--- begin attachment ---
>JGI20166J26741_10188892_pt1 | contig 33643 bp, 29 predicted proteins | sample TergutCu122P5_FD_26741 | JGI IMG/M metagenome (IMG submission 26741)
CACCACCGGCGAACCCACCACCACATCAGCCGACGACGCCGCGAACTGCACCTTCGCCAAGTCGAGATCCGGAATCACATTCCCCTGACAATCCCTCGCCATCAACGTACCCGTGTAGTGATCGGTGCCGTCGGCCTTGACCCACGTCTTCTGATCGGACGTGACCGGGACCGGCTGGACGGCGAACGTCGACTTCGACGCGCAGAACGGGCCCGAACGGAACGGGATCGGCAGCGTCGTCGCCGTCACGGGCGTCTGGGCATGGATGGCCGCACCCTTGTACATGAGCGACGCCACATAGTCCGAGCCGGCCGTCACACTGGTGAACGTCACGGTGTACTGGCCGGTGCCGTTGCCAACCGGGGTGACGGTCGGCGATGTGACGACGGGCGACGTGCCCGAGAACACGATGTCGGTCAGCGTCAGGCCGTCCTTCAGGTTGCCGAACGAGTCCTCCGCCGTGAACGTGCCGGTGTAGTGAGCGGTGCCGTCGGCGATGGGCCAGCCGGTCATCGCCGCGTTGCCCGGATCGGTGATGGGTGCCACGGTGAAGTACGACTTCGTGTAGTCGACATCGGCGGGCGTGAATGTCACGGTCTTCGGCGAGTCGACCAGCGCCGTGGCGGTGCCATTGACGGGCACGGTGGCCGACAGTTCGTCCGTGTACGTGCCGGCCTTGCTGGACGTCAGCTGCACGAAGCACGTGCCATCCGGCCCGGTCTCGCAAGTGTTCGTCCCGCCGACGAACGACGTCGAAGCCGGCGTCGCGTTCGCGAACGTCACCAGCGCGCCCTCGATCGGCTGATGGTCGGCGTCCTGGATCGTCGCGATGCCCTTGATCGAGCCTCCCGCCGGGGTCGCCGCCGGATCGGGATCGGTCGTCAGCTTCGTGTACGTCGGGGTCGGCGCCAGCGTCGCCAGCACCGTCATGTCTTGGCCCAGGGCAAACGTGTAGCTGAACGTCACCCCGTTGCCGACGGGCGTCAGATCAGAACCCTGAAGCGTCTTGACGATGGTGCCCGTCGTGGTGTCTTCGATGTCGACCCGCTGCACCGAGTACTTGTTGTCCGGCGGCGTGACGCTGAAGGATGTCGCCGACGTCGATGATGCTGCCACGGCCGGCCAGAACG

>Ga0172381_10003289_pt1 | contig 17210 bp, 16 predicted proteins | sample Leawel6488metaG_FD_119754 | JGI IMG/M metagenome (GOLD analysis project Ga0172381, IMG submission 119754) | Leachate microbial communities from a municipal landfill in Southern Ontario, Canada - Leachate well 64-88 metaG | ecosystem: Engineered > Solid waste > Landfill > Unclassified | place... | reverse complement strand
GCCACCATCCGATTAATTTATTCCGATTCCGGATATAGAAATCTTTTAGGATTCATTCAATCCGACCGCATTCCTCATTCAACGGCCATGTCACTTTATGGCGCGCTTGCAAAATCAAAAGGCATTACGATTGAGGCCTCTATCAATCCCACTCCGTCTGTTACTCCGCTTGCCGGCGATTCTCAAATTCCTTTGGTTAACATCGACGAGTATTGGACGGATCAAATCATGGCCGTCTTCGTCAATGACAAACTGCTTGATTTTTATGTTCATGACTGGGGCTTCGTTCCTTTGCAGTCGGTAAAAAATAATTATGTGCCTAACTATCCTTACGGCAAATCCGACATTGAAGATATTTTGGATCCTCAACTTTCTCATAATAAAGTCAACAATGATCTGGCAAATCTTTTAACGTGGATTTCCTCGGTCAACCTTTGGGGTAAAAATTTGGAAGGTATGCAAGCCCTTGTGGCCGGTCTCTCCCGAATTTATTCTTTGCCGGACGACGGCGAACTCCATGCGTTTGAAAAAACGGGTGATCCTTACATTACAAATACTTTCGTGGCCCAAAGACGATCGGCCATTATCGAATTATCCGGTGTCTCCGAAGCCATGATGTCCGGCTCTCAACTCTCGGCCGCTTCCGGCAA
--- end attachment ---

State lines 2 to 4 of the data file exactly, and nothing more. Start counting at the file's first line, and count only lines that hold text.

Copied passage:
CACCACCGGCGAACCCACCACCACATCAGCCGACGACGCCGCGAACTGCACCTTCGCCAAGTCGAGATCCGGAATCACATTCCCCTGACAATCCCTCGCCATCAACGTACCCGTGTAGTGATCGGTGCCGTCGGCCTTGACCCACGTCTTCTGATCGGACGTGACCGGGACCGGCTGGACGGCGAACGTCGACTTCGACGCGCAGAACGGGCCCGAACGGAACGGGATCGGCAGCGTCGTCGCCGTCACGGGCGTCTGGGCATGGATGGCCGCACCCTTGTACATGAGCGACGCCACATAGTCCGAGCCGGCCGTCACACTGGTGAACGTCACGGTGTACTGGCCGGTGCCGTTGCCAACCGGGGTGACGGTCGGCGATGTGACGACGGGCGACGTGCCCGAGAACACGATGTCGGTCAGCGTCAGGCCGTCCTTCAGGTTGCCGAACGAGTCCTCCGCCGTGAACGTGCCGGTGTAGTGAGCGGTGCCGTCGGCGATGGGCCAGCCGGTCATCGCCGCGTTGCCCGGATCGGTGATGGGTGCCACGGTGAAGTACGACTTCGTGTAGTCGACATCGGCGGGCGTGAATGTCACGGTCTTCGGCGAGTCGACCAGCGCCGTGGCGGTGCCATTGACGGGCACGGTGGCCGACAGTTCGTCCGTGTACGTGCCGGCCTTGCTGGACGTCAGCTGCACGAAGCACGTGCCATCCGGCCCGGTCTCGCAAGTGTTCGTCCCGCCGACGAACGACGTCGAAGCCGGCGTCGCGTTCGCGAACGTCACCAGCGCGCCCTCGATCGGCTGATGGTCGGCGTCCTGGATCGTCGCGATGCCCTTGATCGAGCCTCCCGCCGGGGTCGCCGCCGGATCGGGATCGGTCGTCAGCTTCGTGTACGTCGGGGTCGGCGCCAGCGTCGCCAGCACCGTCATGTCTTGGCCCAGGGCAAACGTGTAGCTGAACGTCACCCCGTTGCCGACGGGCGTCAGATCAGAACCCTGAAGCGTCTTGACGATGGTGCCCGTCGTGGTGTCTTCGATGTCGACCCGCTGCACCGAGTACTTGTTGTCCGGCGGCGTGACGCTGAAGGATGTCGCCGACGTCGATGATGCTGCCACGGCCGGCCAGAACG

>Ga0172381_10003289_pt1 | contig 17210 bp, 16 predicted proteins | sample Leawel6488metaG_FD_119754 | JGI IMG/M metagenome (GOLD analysis project Ga0172381, IMG submission 119754) | Leachate microbial communities from a municipal landfill in Southern Ontario, Canada - Leachate well 64-88 metaG | ecosystem: Engineered > Solid waste > Landfill > Unclassified | place... | reverse complement strand
GCCACCATCCGATTAATTTATTCCGATTCCGGATATAGAAATCTTTTAGGATTCATTCAATCCGACCGCATTCCTCATTCAACGGCCATGTCACTTTATGGCGCGCTTGCAAAATCAAAAGGCATTACGATTGAGGCCTCTATCAATCCCACTCCGTCTGTTACTCCGCTTGCCGGCGATTCTCAAATTCCTTTGGTTAACATCGACGAGTATTGGACGGATCAAATCATGGCCGTCTTCGTCAATGACAAACTGCTTGATTTTTATGTTCATGACTGGGGCTTCGTTCCTTTGCAGTCGGTAAAAAATAATTATGTGCCTAACTATCCTTACGGCAAATCCGACATTGAAGATATTTTGGATCCTCAACTTTCTCATAATAAAGTCAACAATGATCTGGCAAATCTTTTAACGTGGATTTCCTCGGTCAACCTTTGGGGTAAAAATTTGGAAGGTATGCAAGCCCTTGTGGCCGGTCTCTCCCGAATTTATTCTTTGCCGGACGACGGCGAACTCCATGCGTTTGAAAAAACGGGTGATCCTTACATTACAAATACTTTCGTGGCCCAAAGACGATCGGCCATTATCGAATTATCCGGTGTCTCCGAAGCCATGATGTCCGGCTCTCAACTCTCGGCCGCTTCCGGCAA